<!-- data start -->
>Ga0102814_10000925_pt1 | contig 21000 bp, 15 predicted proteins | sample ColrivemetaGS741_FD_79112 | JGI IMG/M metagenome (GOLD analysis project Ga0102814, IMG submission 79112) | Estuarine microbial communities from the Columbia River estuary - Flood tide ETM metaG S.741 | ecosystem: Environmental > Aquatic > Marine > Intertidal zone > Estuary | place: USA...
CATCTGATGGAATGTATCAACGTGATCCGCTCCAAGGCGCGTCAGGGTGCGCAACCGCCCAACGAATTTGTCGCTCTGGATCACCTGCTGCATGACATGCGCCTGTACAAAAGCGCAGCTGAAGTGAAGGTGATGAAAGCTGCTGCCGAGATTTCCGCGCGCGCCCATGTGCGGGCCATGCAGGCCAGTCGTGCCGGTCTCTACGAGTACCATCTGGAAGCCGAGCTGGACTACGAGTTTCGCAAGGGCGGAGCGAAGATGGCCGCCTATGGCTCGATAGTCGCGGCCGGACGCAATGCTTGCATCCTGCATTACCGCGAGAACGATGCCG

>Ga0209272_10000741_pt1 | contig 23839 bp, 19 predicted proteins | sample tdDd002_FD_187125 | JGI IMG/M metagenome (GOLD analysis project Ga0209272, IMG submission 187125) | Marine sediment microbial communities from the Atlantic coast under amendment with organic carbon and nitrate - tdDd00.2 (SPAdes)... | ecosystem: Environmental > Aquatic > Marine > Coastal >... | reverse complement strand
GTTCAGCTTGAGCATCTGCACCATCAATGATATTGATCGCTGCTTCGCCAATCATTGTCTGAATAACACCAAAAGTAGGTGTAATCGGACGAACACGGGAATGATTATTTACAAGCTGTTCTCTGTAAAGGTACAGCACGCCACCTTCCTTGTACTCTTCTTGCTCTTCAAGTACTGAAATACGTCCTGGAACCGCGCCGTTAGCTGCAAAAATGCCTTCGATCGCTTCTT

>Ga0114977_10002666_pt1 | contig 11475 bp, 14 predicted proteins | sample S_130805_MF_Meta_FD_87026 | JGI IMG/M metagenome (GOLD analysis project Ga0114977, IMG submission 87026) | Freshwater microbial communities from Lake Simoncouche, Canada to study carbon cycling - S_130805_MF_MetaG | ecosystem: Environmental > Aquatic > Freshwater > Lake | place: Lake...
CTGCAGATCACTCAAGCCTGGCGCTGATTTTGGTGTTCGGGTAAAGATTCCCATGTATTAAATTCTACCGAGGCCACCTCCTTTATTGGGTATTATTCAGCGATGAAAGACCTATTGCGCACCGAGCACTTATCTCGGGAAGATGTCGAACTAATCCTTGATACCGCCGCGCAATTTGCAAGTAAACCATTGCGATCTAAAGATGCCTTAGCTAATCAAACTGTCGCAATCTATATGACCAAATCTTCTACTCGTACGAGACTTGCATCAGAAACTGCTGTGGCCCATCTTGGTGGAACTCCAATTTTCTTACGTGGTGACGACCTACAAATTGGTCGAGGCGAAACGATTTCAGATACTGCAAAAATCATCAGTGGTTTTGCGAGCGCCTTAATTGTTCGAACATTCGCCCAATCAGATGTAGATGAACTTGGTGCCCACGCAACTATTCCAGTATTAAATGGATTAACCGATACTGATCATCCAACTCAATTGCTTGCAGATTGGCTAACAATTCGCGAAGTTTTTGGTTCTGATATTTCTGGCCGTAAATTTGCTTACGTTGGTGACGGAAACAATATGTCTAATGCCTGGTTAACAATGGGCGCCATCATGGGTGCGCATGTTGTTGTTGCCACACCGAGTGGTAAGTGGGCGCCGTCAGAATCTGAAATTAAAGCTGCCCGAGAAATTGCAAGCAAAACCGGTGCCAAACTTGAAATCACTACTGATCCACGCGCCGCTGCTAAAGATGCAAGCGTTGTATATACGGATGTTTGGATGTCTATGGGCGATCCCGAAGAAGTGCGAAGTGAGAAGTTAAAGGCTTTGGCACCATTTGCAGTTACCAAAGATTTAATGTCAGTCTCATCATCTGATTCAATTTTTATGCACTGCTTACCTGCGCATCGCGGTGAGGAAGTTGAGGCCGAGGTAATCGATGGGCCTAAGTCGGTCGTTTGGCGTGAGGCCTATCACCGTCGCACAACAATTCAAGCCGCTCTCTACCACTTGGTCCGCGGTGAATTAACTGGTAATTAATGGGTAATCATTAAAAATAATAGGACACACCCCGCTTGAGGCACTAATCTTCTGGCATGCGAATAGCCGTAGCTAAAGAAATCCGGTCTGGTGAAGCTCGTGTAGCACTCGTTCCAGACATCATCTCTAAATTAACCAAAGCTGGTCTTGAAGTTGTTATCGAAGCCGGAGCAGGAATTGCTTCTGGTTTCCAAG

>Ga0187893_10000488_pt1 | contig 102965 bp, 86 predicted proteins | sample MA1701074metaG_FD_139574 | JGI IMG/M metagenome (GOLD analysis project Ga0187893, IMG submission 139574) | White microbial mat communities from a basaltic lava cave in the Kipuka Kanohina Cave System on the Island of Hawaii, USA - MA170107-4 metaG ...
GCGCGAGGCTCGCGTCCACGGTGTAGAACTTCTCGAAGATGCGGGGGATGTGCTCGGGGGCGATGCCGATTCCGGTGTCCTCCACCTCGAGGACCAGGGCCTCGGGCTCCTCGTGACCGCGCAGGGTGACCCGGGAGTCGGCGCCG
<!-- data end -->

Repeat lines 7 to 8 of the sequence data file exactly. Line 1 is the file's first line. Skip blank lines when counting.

>Ga0187893_10000488_pt1 | contig 102965 bp, 86 predicted proteins | sample MA1701074metaG_FD_139574 | JGI IMG/M metagenome (GOLD analysis project Ga0187893, IMG submission 139574) | White microbial mat communities from a basaltic lava cave in the Kipuka Kanohina Cave System on the Island of Hawaii, USA - MA170107-4 metaG ...
GCGCGAGGCTCGCGTCCACGGTGTAGAACTTCTCGAAGATGCGGGGGATGTGCTCGGGGGCGATGCCGATTCCGGTGTCCTCCACCTCGAGGACCAGGGCCTCGGGCTCCTCGTGACCGCGCAGGGTGACCCGGGAGTCGGCGCCG